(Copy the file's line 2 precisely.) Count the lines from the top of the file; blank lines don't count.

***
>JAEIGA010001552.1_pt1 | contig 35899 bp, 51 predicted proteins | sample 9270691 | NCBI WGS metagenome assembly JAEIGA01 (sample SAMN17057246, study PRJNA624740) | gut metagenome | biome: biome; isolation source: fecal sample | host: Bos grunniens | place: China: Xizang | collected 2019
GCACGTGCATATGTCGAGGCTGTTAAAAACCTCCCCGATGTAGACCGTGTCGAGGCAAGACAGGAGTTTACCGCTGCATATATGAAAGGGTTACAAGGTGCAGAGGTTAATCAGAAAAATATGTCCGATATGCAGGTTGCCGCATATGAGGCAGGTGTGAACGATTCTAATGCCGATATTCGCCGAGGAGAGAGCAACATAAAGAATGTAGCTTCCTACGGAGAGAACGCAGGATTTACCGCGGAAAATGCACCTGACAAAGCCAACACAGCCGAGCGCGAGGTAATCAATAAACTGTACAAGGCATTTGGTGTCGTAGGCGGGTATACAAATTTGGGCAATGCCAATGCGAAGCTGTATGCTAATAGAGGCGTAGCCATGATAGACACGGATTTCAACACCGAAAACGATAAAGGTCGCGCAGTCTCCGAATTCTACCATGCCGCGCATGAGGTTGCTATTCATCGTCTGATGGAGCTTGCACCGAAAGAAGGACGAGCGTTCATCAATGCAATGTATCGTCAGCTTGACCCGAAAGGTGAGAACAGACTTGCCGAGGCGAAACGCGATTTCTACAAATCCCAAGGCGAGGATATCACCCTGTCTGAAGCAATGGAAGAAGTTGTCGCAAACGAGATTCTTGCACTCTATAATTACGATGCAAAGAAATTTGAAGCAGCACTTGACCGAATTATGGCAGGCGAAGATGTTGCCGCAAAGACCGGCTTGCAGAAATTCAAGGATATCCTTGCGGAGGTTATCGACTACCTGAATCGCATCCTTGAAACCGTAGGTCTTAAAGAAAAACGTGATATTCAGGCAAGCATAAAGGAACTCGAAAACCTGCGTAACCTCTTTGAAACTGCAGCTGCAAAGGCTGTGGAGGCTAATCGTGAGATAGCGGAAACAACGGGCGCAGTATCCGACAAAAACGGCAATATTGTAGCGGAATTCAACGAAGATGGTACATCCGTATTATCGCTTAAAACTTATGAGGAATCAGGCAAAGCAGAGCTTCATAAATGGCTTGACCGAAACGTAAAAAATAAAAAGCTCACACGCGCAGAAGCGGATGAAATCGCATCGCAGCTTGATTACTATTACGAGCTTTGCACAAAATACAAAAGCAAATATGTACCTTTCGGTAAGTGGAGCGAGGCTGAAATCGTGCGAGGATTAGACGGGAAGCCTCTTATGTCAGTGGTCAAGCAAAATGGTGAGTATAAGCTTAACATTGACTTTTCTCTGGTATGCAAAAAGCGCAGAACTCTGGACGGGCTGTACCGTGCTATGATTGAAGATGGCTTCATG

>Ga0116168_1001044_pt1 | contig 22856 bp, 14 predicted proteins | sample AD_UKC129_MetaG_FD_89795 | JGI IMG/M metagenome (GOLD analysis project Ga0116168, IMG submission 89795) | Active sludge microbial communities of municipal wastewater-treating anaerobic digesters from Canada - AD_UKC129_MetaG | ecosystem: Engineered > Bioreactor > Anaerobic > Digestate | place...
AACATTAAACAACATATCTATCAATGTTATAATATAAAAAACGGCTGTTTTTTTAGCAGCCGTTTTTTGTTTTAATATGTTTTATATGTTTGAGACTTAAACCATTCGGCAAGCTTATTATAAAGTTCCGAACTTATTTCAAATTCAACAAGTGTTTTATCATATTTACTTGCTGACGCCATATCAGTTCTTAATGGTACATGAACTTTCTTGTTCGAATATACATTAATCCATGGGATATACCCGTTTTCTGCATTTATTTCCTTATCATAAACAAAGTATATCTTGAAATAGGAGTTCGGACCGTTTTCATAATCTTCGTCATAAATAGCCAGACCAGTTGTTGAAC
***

GCACGTGCATATGTCGAGGCTGTTAAAAACCTCCCCGATGTAGACCGTGTCGAGGCAAGACAGGAGTTTACCGCTGCATATATGAAAGGGTTACAAGGTGCAGAGGTTAATCAGAAAAATATGTCCGATATGCAGGTTGCCGCATATGAGGCAGGTGTGAACGATTCTAATGCCGATATTCGCCGAGGAGAGAGCAACATAAAGAATGTAGCTTCCTACGGAGAGAACGCAGGATTTACCGCGGAAAATGCACCTGACAAAGCCAACACAGCCGAGCGCGAGGTAATCAATAAACTGTACAAGGCATTTGGTGTCGTAGGCGGGTATACAAATTTGGGCAATGCCAATGCGAAGCTGTATGCTAATAGAGGCGTAGCCATGATAGACACGGATTTCAACACCGAAAACGATAAAGGTCGCGCAGTCTCCGAATTCTACCATGCCGCGCATGAGGTTGCTATTCATCGTCTGATGGAGCTTGCACCGAAAGAAGGACGAGCGTTCATCAATGCAATGTATCGTCAGCTTGACCCGAAAGGTGAGAACAGACTTGCCGAGGCGAAACGCGATTTCTACAAATCCCAAGGCGAGGATATCACCCTGTCTGAAGCAATGGAAGAAGTTGTCGCAAACGAGATTCTTGCACTCTATAATTACGATGCAAAGAAATTTGAAGCAGCACTTGACCGAATTATGGCAGGCGAAGATGTTGCCGCAAAGACCGGCTTGCAGAAATTCAAGGATATCCTTGCGGAGGTTATCGACTACCTGAATCGCATCCTTGAAACCGTAGGTCTTAAAGAAAAACGTGATATTCAGGCAAGCATAAAGGAACTCGAAAACCTGCGTAACCTCTTTGAAACTGCAGCTGCAAAGGCTGTGGAGGCTAATCGTGAGATAGCGGAAACAACGGGCGCAGTATCCGACAAAAACGGCAATATTGTAGCGGAATTCAACGAAGATGGTACATCCGTATTATCGCTTAAAACTTATGAGGAATCAGGCAAAGCAGAGCTTCATAAATGGCTTGACCGAAACGTAAAAAATAAAAAGCTCACACGCGCAGAAGCGGATGAAATCGCATCGCAGCTTGATTACTATTACGAGCTTTGCACAAAATACAAAAGCAAATATGTACCTTTCGGTAAGTGGAGCGAGGCTGAAATCGTGCGAGGATTAGACGGGAAGCCTCTTATGTCAGTGGTCAAGCAAAATGGTGAGTATAAGCTTAACATTGACTTTTCTCTGGTATGCAAAAAGCGCAGAACTCTGGACGGGCTGTACCGTGCTATGATTGAAGATGGCTTCATG